15 July 2012
Seventh Sunday after Pentecost
Two weeks ago I preached about Communion as the sacrament which celebrates the new covenant written on our hearts, the covenant that binds us together in Seekers, the covenant made possible by the good gifts of God , the gifts we give and the gifts we receive. I talked about the love and caring and trust that makes us who we are, the love and caring that sings the harmony of alignment with the guidance and inspiration of Jesus, the opportunities to recognize and respond to the Presence of God in every moment and situation of our lives.
Today I’m going to talk about this gift of covenant as a gift of spiritual freedom, a freedom for shared here and now salvation.
Our lectionary readings contain several examples of spiritual freedom.
We have the story of David dancing before God and wearing only an apron. It shocked one of David’s wives, Michal a daughter of Saul, a trophy wife. The trophy was political, the claiming of the heritage of Saul as the first king of Isreal. Being a trophy wife was an insult to Michal and Saul and she snubbed David for his antic dancing. The story underlines David’s possession of Michal with the note that she remained childless. David wasn’t worried about Michal’s response. He danced with abandonment to his experience of oneness with the Spirit of God. I love it when Seekers gets gifts of embodied sacred dancing from Kate and Sheri and others.
We also have the story of John the Baptist claiming his freedom to prophetically criticize what he considered to be immoral behavior by local Herod, a puppet of Roman rule. Common sense said sit down and shut up. John stood up and told it like it was. This made Herod’s wife mad and she got her revenge, where Michal did not, John’s head on a plate. Exercising spiritual freedom can be dangerous when you use it to attack a king instead of being the king. What risks have you taken? What risks are you facing?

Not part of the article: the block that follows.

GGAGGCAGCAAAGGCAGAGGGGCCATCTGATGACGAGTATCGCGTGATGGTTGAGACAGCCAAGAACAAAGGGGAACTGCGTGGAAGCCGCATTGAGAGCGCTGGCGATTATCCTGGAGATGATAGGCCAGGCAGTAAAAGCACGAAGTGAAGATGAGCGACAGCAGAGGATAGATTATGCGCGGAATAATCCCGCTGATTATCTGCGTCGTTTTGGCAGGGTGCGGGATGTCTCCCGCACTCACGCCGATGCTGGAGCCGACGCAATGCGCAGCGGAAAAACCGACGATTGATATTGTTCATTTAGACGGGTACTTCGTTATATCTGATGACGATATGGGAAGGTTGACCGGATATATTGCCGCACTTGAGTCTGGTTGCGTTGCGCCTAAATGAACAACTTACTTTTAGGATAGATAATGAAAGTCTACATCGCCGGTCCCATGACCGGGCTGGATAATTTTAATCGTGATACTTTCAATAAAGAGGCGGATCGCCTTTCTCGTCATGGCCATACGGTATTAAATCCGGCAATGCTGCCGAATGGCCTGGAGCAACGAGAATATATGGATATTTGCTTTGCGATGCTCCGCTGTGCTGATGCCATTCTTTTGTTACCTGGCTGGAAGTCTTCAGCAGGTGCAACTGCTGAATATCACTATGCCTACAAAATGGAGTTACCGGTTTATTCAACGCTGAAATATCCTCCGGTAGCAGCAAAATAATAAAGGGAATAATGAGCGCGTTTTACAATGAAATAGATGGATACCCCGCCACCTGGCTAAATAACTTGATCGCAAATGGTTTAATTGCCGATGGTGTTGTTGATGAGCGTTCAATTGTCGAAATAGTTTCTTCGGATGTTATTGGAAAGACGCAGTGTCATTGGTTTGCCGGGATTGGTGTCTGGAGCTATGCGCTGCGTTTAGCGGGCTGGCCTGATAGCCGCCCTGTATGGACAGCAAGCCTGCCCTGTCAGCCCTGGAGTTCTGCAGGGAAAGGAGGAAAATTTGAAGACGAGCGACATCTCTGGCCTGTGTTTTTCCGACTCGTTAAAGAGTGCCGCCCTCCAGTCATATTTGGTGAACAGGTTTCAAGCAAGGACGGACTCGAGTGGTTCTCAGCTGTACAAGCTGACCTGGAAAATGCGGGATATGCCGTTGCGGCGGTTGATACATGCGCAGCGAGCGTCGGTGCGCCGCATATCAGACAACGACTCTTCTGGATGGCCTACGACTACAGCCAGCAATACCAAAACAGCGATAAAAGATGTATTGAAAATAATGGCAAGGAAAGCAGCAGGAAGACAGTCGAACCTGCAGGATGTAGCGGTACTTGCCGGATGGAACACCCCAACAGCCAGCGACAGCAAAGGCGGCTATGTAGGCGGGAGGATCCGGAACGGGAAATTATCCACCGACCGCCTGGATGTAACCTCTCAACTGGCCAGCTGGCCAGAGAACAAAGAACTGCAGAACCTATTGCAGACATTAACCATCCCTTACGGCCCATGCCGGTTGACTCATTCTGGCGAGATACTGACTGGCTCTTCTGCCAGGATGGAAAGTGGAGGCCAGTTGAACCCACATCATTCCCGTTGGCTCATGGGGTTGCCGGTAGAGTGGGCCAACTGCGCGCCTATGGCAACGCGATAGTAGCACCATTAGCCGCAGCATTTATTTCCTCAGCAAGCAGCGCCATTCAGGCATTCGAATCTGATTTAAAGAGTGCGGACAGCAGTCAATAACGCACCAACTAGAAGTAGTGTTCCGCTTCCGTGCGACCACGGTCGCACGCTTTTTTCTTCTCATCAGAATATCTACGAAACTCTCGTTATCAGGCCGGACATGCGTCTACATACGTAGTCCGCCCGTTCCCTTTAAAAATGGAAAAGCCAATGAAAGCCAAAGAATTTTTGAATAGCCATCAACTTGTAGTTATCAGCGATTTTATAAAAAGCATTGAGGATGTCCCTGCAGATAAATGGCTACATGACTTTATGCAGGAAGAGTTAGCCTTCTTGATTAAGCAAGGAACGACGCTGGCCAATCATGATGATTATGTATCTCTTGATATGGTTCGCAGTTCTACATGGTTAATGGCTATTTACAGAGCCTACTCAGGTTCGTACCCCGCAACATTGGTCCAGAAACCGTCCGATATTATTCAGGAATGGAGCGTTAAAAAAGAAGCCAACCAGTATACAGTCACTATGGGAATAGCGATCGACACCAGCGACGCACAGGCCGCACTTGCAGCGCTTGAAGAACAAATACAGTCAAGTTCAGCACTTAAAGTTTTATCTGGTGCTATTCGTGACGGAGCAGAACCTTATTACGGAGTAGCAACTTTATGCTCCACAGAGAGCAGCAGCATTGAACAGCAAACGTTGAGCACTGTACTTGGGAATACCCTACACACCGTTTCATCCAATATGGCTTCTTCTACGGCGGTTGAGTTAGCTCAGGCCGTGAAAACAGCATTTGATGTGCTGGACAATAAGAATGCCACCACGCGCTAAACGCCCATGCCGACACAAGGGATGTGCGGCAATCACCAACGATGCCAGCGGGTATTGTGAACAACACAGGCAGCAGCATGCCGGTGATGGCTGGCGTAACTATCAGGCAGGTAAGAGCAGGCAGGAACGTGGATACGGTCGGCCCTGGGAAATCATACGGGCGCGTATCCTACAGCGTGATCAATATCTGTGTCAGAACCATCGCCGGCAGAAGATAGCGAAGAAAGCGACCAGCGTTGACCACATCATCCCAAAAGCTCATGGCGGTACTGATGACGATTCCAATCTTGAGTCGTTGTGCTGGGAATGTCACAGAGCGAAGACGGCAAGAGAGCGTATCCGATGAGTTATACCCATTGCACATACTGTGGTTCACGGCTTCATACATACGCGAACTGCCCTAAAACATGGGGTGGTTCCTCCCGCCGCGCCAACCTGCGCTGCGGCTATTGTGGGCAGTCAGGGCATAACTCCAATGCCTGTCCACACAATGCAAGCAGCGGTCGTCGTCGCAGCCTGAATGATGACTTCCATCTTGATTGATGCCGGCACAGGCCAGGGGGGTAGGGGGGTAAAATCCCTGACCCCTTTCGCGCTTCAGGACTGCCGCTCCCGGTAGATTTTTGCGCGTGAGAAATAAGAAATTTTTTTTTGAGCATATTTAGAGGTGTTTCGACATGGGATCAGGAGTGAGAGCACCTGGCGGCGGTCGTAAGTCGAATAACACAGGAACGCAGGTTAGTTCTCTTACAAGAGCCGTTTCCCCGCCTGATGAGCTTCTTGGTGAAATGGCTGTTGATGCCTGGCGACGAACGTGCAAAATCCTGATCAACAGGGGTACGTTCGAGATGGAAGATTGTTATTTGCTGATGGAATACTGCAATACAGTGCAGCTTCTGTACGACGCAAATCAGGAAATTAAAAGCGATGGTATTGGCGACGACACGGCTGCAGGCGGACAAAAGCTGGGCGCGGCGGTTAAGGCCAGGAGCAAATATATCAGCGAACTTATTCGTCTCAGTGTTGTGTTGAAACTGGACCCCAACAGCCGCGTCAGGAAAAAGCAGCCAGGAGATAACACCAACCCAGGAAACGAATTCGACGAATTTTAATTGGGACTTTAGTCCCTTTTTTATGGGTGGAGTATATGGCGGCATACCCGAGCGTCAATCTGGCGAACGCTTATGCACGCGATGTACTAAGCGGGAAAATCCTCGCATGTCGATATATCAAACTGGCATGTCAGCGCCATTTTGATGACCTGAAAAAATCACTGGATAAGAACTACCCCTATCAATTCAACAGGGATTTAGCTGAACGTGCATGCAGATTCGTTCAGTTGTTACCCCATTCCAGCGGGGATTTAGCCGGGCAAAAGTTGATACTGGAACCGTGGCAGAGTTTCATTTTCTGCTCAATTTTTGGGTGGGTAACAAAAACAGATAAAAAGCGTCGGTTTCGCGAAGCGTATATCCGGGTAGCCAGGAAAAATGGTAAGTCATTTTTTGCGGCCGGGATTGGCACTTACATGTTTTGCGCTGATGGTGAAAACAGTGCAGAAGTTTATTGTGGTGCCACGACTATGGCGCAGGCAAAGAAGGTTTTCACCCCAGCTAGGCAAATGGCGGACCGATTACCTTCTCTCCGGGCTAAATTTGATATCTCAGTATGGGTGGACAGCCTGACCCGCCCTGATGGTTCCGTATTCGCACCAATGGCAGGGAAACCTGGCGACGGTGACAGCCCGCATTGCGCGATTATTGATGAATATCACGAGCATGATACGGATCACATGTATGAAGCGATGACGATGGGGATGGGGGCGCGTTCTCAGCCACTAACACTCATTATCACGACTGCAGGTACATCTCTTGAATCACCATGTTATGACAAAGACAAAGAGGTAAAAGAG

The spiritual freedom story I want to work with in this sermon is found in our lectionary reading from the Third Chapter of Ephesians. Here is my interpreted reading of the first twelve verses based on the Revised New English Bible.
I am Paul and I pray for you. I’m a prisoner now because of my work to bring the news of the gifts of God’s grace to Gentiles. I received news of this gift of God to you as a revelation from God. It was a secret gift to you that was part of the gift of God through Christ. I already wrote a brief account of God’s gift to you so this message is no no longer a secret..
Previous generations did not know this secret but now it is becoming known through God’s apostle’s and prophets. You Gentiles are joint heirs with the Jews to the promise made known by Jesus, our Christ. I have been given the gift of God to receive this revelation and the privilege of being the one to tell you the good news.
The secret was concealed for long ages with God, the Creator of the universe, and now it is coming into the light. Through our church, the wisdom of God, in its infinite variety, is being made known throughout the heavenly realms. This was part of the purpose of God that became manifest in Jesus our Christ, our leader.
We have free access to God when we claim the confidence that grows from trusting God. (repeat twice)